We buried him behind the house he spent his last months in. I was there with three of my brothers, my husband and son, a longtime family friend with a special affinity for the black mutt, and my mom and dad. Wilber had lived most of his life in my parents home, and even though I had found him, he wasn’t mine. He was all of ours. So in the chill, on ground frozen still lingering white, we all said goodbye.

He will be sorely missed.

I don’t usually like to write like this. To encourage mindfulness, or to talk of finding greater meaning in the otherwise meaningless. I usually like to avoid putting things out there like this. But this holiday season, too much has happened not to make a statement about it. Not to employ you to hold close those one’s who are dear, or to examine the value in all that you touch.

“So, be careful then how you live, not as unwise, but as wise making the most of every opportunity for the days are evil. Do not be foolish.”

Eph. 5:15


Hold on…


Yesterday, upon waking from his nap, my son went about his normal routine. Cuddle in his bed with mom, wander into the living room, beloved blanket nigh nigh trailing behind him like a train, couch flop and request to watch “a little bit of a movie”. The exact order. My husband and I don’t have cable. Now, we’re not pretentious or anything, nor are we destitute, but my husband can’t watch commercials without launching into a rant, and I don’t like TV enough to pay for variations of the same mediocrity spanning hundreds of channels. Our solution is a little box which we stream Netflix and Amazon On Demand through, where we avoid commercials, and where my son dominates the “suggested watch list” with Nick Jr. and PBS shows alike.

Yesterday, he saw in the suggestions a film titled A Cat in Paris. This film — which I knew nothing of until yesterday — looked harmless, read like a silly romp about a cat burglar who was an actual feline, and featured clever animation reminiscent of the classic children’s tale “Zin Zin the Violin”. Fine. I put it on for him, sitting on the couch for a couple of minutes until he sent me off to our kitchen for a snack and milk, with the requested “pweease” and grin.

When I returned, there was nothing at all alarming on the screen, but Sam was no longer reclined or docile. He turned to me and very simply said, “That man killed the little girls father.” I was understandably thrown by this statement and those words leaping from my three year olds tongue. I asked him if we could turn the movie off, to which he gave a bored nod and crunched a graham cracker. I tried to broach the topic over the course of the afternoon, but was met with tempered indifference and requests to put on his Spiderman mask “so he could be Spiderman.”

This morning, as if sharpened somehow by sleep, Samuel (sitting pin straight on his alphabet mat with his Superheroes strewn around him) said, very cooly, “That man killed the little girls father?” And I was at a loss for how to answer him. I considered a few approaches, ranging from feigning ignorance to telling him death wasn’t scary, to trying to ascertain what he knew of death at three years old. I settled on promising that man and that little girl weren’t real, just a cartoon, and therefor he didn’t need to worry about them. He shrugged and handed me Iron Man, but confusion still flickered in his eyes.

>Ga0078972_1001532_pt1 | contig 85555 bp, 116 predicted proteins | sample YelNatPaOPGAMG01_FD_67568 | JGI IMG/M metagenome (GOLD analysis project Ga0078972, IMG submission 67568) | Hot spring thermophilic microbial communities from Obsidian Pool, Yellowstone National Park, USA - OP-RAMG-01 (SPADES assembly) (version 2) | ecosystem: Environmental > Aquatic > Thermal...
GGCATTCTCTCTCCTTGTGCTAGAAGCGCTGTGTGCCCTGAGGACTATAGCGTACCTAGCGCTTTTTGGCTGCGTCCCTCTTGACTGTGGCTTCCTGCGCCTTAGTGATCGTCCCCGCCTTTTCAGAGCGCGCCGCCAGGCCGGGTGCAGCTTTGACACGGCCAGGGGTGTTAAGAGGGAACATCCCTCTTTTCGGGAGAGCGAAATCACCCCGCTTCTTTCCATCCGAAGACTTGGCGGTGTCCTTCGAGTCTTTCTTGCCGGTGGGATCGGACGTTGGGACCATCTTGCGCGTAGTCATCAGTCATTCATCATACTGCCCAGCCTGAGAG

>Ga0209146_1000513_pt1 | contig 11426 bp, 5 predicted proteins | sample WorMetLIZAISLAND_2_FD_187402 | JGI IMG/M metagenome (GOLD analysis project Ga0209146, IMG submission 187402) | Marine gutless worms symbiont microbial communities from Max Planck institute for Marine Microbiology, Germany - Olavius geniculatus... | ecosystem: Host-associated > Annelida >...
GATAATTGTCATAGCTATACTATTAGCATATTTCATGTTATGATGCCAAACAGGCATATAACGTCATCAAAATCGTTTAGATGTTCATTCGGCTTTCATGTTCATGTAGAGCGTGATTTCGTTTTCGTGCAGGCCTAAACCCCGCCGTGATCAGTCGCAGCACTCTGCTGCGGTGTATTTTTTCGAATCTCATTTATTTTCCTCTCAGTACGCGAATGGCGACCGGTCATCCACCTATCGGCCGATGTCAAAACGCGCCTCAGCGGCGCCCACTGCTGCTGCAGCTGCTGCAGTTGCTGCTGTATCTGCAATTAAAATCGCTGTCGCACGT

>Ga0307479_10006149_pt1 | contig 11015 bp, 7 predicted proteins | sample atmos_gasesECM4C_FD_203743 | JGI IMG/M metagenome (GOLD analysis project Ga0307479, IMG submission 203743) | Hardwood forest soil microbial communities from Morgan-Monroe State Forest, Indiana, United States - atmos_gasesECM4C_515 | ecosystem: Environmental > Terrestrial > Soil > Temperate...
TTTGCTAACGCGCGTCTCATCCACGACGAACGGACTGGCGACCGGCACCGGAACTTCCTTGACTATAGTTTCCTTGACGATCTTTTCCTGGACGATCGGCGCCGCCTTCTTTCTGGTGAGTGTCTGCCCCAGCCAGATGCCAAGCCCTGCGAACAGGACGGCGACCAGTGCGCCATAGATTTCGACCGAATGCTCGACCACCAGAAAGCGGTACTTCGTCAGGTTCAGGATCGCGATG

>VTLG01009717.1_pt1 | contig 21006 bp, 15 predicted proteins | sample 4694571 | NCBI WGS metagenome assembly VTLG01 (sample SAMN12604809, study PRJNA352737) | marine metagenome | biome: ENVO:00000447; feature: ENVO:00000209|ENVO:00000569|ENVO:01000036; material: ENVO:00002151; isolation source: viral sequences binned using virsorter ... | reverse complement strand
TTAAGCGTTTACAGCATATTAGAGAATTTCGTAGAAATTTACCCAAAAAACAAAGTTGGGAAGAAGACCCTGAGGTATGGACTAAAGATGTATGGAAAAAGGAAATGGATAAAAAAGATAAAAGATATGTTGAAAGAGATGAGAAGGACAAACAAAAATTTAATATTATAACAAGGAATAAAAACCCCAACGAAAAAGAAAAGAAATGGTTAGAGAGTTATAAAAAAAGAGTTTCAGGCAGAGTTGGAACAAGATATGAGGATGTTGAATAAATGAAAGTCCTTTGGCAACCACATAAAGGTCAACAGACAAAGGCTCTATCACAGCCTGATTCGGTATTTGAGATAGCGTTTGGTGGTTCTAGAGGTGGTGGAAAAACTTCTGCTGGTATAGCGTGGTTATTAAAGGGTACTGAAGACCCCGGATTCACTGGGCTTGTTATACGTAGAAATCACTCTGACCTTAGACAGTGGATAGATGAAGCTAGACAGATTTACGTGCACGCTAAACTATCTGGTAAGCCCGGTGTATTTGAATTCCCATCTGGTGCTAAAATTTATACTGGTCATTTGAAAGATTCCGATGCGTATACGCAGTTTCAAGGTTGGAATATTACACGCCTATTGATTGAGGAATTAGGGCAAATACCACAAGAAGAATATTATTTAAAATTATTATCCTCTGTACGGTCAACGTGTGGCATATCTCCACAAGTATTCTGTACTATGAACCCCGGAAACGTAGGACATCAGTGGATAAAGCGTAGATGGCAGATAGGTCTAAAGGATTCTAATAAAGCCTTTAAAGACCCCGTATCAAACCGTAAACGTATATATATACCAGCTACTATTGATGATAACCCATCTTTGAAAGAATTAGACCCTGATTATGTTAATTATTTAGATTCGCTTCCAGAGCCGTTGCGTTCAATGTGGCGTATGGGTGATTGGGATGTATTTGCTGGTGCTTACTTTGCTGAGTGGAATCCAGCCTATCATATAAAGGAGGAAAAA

My response was in no way a brush off, but merely my acceptance that this subject is too big to sound byte. Ultimately, as a three year old, his grasp of life and death is still very fuzzy. He has never been exposed to great loss, and even if he were, I do not know how concrete a concept ceasing to exist is or how capable he is to hold it in his mind. Those are questions for someone else to answer professionally, with fact and science that tells us when we are able to measure the missing of someone with the memory of them existing and the knowing that they no longer do.

In the span of that moment, watching him fiddle with Iron Man’s moveable limbs, I saw that he had glimpsed something real and confusing and he was not sure why it didn’t make sense. So young, he touched a truth he will someday (because this is a fate none can escape, even if we wish our babies could) face head on, or sideways, or in great heaving breaths. That is a fact, it will not cease because we wish it to. Even after I held his superhero — cast in invincible metal and warding his own mortality away like a plague— I wanted for him to hold onto the time of not knowing. And isn’t that what our heartache, as parents, is built on? Not will they run the car into a ditch when their sixteen, or will they get drunk and end up on YouTube mooning a cop? Because aren’t those very tangible — though no less controllable — concerns born from this very place? This place of knowing the road. And isn’t that why we do it to begin with? Why we keep on doing it?

For me, the time of not knowing ended at four years old, when my mother gave birth to twins who never left the hospital. I do not remember the time of not knowing. I cannot. For Sam, for now, the understanding of true death is still a distant dark cloud on his vast horizon. He is still without the knowledge. For now, that is something for us both to safeguard. Him by his ignorance and me by my understanding. I will keep holding on until the glass shatters, then I will hold him, and tell him what I know, and know someday that will become an answer worth remembering.

(*An aside about the movie: it was an Academy Award nominee, and I actually want to watch it on my own at some point because I think I would rather enjoy it.)